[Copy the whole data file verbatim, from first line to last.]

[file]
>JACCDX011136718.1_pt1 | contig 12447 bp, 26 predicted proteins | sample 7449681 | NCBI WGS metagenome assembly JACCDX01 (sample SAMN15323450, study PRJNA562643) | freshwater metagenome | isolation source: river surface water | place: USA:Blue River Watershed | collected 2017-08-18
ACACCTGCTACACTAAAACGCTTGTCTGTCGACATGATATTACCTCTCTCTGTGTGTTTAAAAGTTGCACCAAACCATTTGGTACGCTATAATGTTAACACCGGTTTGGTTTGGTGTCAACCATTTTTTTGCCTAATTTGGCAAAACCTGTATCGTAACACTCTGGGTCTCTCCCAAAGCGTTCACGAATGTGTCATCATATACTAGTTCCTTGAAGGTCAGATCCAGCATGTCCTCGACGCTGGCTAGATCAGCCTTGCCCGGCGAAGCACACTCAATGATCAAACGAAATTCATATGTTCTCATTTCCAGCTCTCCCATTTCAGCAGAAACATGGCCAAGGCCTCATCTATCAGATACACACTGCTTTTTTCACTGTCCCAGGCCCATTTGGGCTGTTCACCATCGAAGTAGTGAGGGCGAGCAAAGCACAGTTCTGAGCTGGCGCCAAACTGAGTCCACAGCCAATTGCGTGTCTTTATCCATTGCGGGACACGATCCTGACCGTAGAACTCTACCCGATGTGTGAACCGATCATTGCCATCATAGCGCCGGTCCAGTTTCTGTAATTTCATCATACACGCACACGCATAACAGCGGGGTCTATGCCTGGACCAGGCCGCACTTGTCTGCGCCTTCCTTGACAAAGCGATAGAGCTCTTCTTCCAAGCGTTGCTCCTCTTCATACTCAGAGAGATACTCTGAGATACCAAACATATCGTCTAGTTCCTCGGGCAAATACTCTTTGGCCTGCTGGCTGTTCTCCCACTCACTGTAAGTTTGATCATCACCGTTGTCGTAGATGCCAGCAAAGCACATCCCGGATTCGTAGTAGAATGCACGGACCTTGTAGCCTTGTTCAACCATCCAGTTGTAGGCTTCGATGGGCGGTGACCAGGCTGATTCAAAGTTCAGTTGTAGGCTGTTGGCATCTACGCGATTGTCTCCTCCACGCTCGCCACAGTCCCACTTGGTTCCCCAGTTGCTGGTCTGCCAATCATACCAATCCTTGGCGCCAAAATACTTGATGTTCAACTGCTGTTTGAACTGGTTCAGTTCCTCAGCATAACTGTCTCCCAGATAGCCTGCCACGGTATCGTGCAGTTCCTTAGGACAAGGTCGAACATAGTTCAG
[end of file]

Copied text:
>JACCDX011136718.1_pt1 | contig 12447 bp, 26 predicted proteins | sample 7449681 | NCBI WGS metagenome assembly JACCDX01 (sample SAMN15323450, study PRJNA562643) | freshwater metagenome | isolation source: river surface water | place: USA:Blue River Watershed | collected 2017-08-18
ACACCTGCTACACTAAAACGCTTGTCTGTCGACATGATATTACCTCTCTCTGTGTGTTTAAAAGTTGCACCAAACCATTTGGTACGCTATAATGTTAACACCGGTTTGGTTTGGTGTCAACCATTTTTTTGCCTAATTTGGCAAAACCTGTATCGTAACACTCTGGGTCTCTCCCAAAGCGTTCACGAATGTGTCATCATATACTAGTTCCTTGAAGGTCAGATCCAGCATGTCCTCGACGCTGGCTAGATCAGCCTTGCCCGGCGAAGCACACTCAATGATCAAACGAAATTCATATGTTCTCATTTCCAGCTCTCCCATTTCAGCAGAAACATGGCCAAGGCCTCATCTATCAGATACACACTGCTTTTTTCACTGTCCCAGGCCCATTTGGGCTGTTCACCATCGAAGTAGTGAGGGCGAGCAAAGCACAGTTCTGAGCTGGCGCCAAACTGAGTCCACAGCCAATTGCGTGTCTTTATCCATTGCGGGACACGATCCTGACCGTAGAACTCTACCCGATGTGTGAACCGATCATTGCCATCATAGCGCCGGTCCAGTTTCTGTAATTTCATCATACACGCACACGCATAACAGCGGGGTCTATGCCTGGACCAGGCCGCACTTGTCTGCGCCTTCCTTGACAAAGCGATAGAGCTCTTCTTCCAAGCGTTGCTCCTCTTCATACTCAGAGAGATACTCTGAGATACCAAACATATCGTCTAGTTCCTCGGGCAAATACTCTTTGGCCTGCTGGCTGTTCTCCCACTCACTGTAAGTTTGATCATCACCGTTGTCGTAGATGCCAGCAAAGCACATCCCGGATTCGTAGTAGAATGCACGGACCTTGTAGCCTTGTTCAACCATCCAGTTGTAGGCTTCGATGGGCGGTGACCAGGCTGATTCAAAGTTCAGTTGTAGGCTGTTGGCATCTACGCGATTGTCTCCTCCACGCTCGCCACAGTCCCACTTGGTTCCCCAGTTGCTGGTCTGCCAATCATACCAATCCTTGGCGCCAAAATACTTGATGTTCAACTGCTGTTTGAACTGGTTCAGTTCCTCAGCATAACTGTCTCCCAGATAGCCTGCCACGGTATCGTGCAGTTCCTTAGGACAAGGTCGAACATAGTTCAG